Richard SchowenIn hmolscience, Richard Schowen (1934-) is an American organic chemist noted for his 1984 University of Kansas Humanities Lecture Series address “Elective Affinities: Science, Certainty and Freedom in Goethe, Henry Adams and Thomas Pynchon”, on the physical humanities work of Johann Goethe, Henry Adams, and Thomas Pynchon. The following is a trundcation Schowen's concluding remarks from his humanities lecture: [1]

“In this examination of texts of Goethe from 1809, of Henry Adams from 1909 and of Thomas Pynchon from 1973, we have, I thing never lost the red thread. The theme of affinity, certainty and binding, of election, freedom and flux, and of the hidden variable that lies beyond the veil, rendering certainty and freedom equally illusory, pervades the texts.

Variations on the theme have come with times. The growth of thermodynamics and precise rendering of affinity and flux in the language of enthalpy and entropy gave Henry Adams’ phase rule of history a form that would have been incomprehensible to Goethe but which, because of further change, seems quint and eccentric to us today.

But always there is the red thread. It shows the power of this metaphor of affinity and election, uncertainty and flux and of the conflicting promise of science, of a reliable mapmaker with continual revision underway, that has run the strands of our culture for two centuries.”

As seen here, and more fully in the lecture talk, Schowen makes a rare and discerning connection between Gibbs and Goethe, i.e. between affinity (Goethe's day) and enthalpy and entropy (Gibbs' day), the proof of which was given famously in 1882 by German physicist Hermann Helmholtz's "On the Thermodynamics of Chemical Processes", but one very few modern physical scientists are aware of, a fact that becomes acute with respect to Goethe's human affinities theory in respect to modern chemical thermodynamic interpretation.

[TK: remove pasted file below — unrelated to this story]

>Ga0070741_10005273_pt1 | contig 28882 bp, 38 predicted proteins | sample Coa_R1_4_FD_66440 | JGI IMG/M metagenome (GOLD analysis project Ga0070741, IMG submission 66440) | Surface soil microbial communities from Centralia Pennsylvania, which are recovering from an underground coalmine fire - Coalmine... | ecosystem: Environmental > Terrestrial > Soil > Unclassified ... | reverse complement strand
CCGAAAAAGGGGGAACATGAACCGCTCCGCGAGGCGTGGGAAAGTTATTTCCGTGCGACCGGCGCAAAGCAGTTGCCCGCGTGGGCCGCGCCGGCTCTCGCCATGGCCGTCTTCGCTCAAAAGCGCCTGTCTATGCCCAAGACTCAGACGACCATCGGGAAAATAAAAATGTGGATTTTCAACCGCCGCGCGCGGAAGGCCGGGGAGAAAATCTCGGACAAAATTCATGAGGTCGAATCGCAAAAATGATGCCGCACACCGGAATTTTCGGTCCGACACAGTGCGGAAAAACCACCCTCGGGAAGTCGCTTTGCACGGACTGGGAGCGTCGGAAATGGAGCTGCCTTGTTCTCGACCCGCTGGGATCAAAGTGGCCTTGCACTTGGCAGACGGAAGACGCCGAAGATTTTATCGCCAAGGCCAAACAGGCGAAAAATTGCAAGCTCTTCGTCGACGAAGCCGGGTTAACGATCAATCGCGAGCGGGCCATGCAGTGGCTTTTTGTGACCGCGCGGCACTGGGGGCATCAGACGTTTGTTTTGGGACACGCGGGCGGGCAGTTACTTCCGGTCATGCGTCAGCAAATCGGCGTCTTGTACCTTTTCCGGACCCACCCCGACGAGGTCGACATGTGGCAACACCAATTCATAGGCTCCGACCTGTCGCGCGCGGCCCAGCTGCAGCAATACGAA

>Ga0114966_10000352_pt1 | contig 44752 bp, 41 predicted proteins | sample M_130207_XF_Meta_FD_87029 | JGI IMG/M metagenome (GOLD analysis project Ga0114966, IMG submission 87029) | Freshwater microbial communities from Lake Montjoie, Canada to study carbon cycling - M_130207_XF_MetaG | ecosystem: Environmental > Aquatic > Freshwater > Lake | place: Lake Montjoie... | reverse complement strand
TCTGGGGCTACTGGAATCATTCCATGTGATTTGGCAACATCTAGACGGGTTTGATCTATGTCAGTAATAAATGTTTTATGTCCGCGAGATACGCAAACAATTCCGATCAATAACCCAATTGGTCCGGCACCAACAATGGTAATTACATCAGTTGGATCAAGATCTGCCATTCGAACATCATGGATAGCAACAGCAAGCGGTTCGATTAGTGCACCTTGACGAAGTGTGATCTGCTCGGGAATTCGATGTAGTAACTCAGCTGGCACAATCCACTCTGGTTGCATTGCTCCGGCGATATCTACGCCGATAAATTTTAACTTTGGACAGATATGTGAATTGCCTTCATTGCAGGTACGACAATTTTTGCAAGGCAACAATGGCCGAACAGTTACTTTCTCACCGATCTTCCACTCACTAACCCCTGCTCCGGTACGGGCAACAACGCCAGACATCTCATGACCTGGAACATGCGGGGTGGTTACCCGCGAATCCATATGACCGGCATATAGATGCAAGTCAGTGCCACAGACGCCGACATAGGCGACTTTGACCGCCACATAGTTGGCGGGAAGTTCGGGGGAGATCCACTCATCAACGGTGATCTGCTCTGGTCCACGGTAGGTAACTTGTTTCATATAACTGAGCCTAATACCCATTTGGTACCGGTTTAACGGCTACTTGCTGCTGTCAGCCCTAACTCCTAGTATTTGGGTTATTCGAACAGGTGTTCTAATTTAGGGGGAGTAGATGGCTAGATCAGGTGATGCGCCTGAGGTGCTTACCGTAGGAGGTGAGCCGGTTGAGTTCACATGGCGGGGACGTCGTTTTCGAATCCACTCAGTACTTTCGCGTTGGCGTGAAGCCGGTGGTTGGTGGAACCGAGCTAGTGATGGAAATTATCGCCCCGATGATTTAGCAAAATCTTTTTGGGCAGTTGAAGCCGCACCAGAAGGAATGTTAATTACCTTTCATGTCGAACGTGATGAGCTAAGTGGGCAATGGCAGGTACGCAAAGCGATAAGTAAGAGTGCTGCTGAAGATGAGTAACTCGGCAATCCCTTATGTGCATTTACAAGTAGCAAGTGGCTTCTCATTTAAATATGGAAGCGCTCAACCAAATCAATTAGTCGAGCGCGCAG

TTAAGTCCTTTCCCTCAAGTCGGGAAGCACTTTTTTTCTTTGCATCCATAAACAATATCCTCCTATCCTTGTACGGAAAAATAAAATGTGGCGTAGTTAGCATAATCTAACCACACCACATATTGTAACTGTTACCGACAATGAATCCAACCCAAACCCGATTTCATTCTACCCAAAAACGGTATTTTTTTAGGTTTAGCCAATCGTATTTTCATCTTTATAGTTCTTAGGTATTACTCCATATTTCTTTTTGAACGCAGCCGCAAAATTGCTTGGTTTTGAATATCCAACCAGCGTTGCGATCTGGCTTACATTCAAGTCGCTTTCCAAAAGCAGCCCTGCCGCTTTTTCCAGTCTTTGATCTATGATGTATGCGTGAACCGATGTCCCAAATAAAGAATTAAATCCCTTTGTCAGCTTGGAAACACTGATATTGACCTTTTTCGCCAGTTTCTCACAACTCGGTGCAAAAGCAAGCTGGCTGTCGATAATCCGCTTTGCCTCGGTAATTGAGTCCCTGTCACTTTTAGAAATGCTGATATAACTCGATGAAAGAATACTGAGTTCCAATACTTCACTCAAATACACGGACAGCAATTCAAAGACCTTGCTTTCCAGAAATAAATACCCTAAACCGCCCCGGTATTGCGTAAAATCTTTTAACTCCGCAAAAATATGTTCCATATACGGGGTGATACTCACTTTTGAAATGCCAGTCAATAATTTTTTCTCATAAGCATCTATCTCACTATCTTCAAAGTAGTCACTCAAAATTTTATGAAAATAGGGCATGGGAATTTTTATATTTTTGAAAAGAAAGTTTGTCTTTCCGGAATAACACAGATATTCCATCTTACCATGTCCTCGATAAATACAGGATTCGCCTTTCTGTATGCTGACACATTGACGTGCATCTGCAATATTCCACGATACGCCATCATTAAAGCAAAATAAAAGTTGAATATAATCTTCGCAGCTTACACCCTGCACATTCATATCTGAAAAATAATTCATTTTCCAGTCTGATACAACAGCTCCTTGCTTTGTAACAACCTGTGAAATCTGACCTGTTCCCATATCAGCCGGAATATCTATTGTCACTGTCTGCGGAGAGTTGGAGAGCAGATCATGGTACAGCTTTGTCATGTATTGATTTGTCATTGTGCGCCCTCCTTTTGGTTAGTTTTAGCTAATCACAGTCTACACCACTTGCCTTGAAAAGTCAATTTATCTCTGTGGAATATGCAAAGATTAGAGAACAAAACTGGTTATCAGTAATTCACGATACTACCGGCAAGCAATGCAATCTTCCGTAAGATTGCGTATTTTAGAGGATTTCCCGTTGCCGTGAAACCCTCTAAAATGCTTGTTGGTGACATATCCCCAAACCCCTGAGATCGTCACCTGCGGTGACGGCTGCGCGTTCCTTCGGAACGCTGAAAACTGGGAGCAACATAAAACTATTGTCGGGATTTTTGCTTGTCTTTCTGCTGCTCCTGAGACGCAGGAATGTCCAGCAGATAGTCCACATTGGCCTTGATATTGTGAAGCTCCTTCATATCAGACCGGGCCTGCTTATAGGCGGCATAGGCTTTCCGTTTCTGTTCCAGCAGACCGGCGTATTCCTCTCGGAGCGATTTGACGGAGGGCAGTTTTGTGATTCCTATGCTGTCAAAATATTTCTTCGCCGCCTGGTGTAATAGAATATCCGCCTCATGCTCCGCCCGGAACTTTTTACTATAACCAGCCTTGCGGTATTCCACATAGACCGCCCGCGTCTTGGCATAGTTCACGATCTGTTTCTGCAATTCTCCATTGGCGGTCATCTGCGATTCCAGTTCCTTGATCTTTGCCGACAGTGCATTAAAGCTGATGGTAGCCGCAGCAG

Schowen's discussion of freedom and certainty in the language of enthalpy and entropy, to note, is near verbatim in content to American chemical thermodynamicist Frederick Rossini's 1971 discussions of freedom and security in the language of physical chemistry in his "Chemical Thermodynamics in the Real World" Priestly Medal Address; the difference between the two was that Rossini seems to have unaware of Goethe.

In 1986, Schowen gave special events series talk entitled “The Elective Affinities of Thomas Pynchon: Does Science Bring Certainty?”, at Hendrix College, that was a truncated form of his previous talk that treated only Pynchon, not Goethe or Henry Adams. [2]

Schowen completed undergraduate work in biology and chemistry from 1951 to 1953 at Morris Harvey College, WV, his BS in chemistry at University of California, Berkeley in 1958, and his PhD in organic chemistry at MIT in 1962. Presently, Schowen is professor emeritus of chemistry, molecular biosciences, and pharmaceutical chemistry at the University of Kansas. [3]

1. Schowen, Richard L. (1984). “Elective Affinities: Science, Certainty and Freedom in Goethe, Henry Adams and Thomas Pynchon”, Humanities Lecture Series, University of Kansas.
2. (a) Schowen, Richard L. (1986). “The Elective Affinities of Thomas Pynchon: Does Science Bring Certainty?”, special Events Series, Hendrix College, Ar.
(b) Email communication from Schowen to Libb Thims (27 Aug 2013).
3. Richard Schowen (Curriculum Vitae) –

External links
‚óŹ Richard L. Schowen (faculty) – University of Kansas.

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